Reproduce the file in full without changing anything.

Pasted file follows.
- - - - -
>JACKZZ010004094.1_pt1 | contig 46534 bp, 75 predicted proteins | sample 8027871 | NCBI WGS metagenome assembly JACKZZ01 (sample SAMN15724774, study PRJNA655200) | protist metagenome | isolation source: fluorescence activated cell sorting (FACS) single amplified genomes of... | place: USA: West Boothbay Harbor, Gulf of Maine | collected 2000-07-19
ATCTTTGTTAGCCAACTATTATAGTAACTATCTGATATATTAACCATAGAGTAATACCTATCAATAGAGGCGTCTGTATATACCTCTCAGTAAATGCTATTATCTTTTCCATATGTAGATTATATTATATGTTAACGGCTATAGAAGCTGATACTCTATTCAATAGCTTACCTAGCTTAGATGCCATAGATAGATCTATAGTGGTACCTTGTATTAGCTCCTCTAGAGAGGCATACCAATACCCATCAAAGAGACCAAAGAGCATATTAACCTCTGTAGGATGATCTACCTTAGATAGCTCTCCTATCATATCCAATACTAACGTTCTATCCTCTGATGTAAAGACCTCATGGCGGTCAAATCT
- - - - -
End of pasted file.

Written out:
>JACKZZ010004094.1_pt1 | contig 46534 bp, 75 predicted proteins | sample 8027871 | NCBI WGS metagenome assembly JACKZZ01 (sample SAMN15724774, study PRJNA655200) | protist metagenome | isolation source: fluorescence activated cell sorting (FACS) single amplified genomes of... | place: USA: West Boothbay Harbor, Gulf of Maine | collected 2000-07-19
ATCTTTGTTAGCCAACTATTATAGTAACTATCTGATATATTAACCATAGAGTAATACCTATCAATAGAGGCGTCTGTATATACCTCTCAGTAAATGCTATTATCTTTTCCATATGTAGATTATATTATATGTTAACGGCTATAGAAGCTGATACTCTATTCAATAGCTTACCTAGCTTAGATGCCATAGATAGATCTATAGTGGTACCTTGTATTAGCTCCTCTAGAGAGGCATACCAATACCCATCAAAGAGACCAAAGAGCATATTAACCTCTGTAGGATGATCTACCTTAGATAGCTCTCCTATCATATCCAATACTAACGTTCTATCCTCTGATGTAAAGACCTCATGGCGGTCAAATCT